Criticism spreads to US News' hospital rankings

U.S. News & World Report has been receiving backlash for its medical school rankings since the beginning of the year. Now, that discontent is spreading to its popular best hospitals rankings. 

On May 24, the CEO and chief quality officer of St. Luke's University Health Network in Bethlehem, Pa., announced they would no longer submit data to the publication, which requests information from children's hospitals and hospitals offering maternity care to compile its rankings. The executives alleged the rankings run on "misguided methodology" in a letter to Ben Harder, U.S. News' managing editor and chief of health analysis. 

The health system's letter criticized the publication for incorporating "expert opinion" scores from physicians into its methodology; it alleged that using subjective criteria is akin to a popularity contest and that the rankings are primarily used to generate marketing revenue. 

On June 20, the rankings were questioned on the opposite coastline. David Chiu, San Francisco's city attorney, sent a letter to U.S. News asking for evidence to substantiate its claims that the hospital rankings are "authoritative," based on "world-class data and technology," and help patients and families "find the best healthcare," "make data-informed decisions," and "find sources of skilled inpatient care." 

Mr. Chiu's letter says the publication appears to violate Federal Trade Commission regulations by not disclosing payments it receives from the hospitals it ranks, including fees to license Best Hospitals badges, subscriptions to Hospital Data Insights, and payments for advertisements on the website and in the Best Hospitals Guidebook.

Less than a week after Mr. Chiu's letter, Philadelphia-based Penn Medicine's University of Pennsylvania Health System became the second health system to withdraw from the rankings.  Kevin Mahoney, the health system's CEO, spoke against the rankings in a June 26 news release. 

"The U.S. News and World Report 'Best Hospitals' methodology changes regularly, making it difficult to meaningfully draw conclusions about hospital quality over time, let alone the enormous amount of care provided outside the hospital," said Patrick Brennan, MD, Penn Medicine's chief medical officer. "More importantly, these measures do not help us deliver better care for our patients, and they incentivize health systems to expend resources both to compete for placement in the rankings and promote their position on the list."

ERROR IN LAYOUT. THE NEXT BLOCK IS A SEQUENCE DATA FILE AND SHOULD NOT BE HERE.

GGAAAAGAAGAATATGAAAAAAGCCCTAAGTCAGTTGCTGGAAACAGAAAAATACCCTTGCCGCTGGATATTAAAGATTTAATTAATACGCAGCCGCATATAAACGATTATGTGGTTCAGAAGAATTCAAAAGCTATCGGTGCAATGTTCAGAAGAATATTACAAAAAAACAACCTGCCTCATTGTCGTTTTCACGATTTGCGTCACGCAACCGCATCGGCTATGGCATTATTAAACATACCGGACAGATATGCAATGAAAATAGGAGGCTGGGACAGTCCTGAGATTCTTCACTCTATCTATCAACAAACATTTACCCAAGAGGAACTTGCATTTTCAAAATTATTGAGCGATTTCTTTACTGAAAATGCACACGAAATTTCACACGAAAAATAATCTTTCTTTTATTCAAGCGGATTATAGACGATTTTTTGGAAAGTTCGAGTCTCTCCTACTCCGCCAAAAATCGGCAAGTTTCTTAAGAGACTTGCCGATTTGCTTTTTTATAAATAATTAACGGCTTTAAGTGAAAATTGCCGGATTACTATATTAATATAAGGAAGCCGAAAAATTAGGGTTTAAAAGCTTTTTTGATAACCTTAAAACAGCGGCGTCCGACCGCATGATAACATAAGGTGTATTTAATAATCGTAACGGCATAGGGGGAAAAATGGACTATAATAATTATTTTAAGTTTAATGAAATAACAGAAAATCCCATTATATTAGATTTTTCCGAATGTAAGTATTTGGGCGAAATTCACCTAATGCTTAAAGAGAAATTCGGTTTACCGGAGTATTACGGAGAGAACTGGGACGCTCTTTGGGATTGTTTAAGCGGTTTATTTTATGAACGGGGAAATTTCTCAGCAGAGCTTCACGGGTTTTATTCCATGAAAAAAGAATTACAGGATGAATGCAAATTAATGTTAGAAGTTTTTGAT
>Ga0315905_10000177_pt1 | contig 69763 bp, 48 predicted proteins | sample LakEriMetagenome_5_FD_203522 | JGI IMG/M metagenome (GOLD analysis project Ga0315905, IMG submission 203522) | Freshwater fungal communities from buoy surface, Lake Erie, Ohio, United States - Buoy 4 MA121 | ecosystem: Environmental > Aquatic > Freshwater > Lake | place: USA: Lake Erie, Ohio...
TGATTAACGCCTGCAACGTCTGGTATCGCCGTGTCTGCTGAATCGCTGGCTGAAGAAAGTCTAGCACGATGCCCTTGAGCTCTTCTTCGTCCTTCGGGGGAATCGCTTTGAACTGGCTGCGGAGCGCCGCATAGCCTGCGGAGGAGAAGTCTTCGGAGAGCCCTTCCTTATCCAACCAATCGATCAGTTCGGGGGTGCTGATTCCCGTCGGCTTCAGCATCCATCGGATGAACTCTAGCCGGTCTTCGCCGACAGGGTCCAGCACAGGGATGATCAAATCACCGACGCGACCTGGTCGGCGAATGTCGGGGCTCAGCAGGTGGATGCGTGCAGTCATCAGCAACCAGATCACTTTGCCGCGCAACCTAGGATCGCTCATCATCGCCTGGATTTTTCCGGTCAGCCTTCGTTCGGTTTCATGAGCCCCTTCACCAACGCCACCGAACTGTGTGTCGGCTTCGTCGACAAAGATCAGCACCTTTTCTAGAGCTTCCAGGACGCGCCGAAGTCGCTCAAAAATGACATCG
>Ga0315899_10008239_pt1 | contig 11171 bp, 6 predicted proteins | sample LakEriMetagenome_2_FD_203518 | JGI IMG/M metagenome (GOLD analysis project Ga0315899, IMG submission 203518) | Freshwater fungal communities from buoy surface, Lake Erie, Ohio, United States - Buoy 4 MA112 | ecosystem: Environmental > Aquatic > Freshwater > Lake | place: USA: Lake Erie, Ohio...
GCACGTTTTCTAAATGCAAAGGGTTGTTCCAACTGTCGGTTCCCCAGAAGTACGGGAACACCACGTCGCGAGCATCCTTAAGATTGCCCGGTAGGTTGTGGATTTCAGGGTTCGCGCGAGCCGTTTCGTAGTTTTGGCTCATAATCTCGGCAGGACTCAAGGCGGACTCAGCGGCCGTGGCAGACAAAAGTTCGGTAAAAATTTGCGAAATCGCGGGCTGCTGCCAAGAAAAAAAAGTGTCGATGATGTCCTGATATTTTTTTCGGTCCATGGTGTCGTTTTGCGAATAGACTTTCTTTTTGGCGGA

The health system will no longer submit data to U.S. News or the American Hospital Association's Annual Survey, which the publication uses for rankings. It plans to create its own dashboard to share such data. 

U.S. News Executive Chair and CEO Eric Gertler disagrees with the recent characterizations of the hospital rankings, he said in a prepared statement shared with Becker's. He holds that the rankings provide an "important journalistic and public service" to those seeking medical care, although they should only be one factor in that decision-making process. 

"Our healthcare journalists and data analysts who develop the rankings take their responsibility to produce quality journalism very seriously, which has earned the trust of consumers for more than 30 years," Mr. Gertler said. "Our expert journalistic teams painstakingly evolve the methodology each year to reflect changes in how healthcare gets delivered and in response to input from clinicians, hospital leaders and other healthcare stakeholders. This year's rankings, for example, will be the first to incorporate measures of patient outcomes following outpatient surgeries, reflecting the growing role of outpatient care."

"Families facing a serious or complex medical problem deserve to have a place that helps them determine which hospital is the best suited for their individual needs," Mr. Gertler continued. "Consumers rely on information from trusted, independent sources like U.S. News, and we remain committed to serving them by evaluating and comparing all eligible hospitals on their quality of care."

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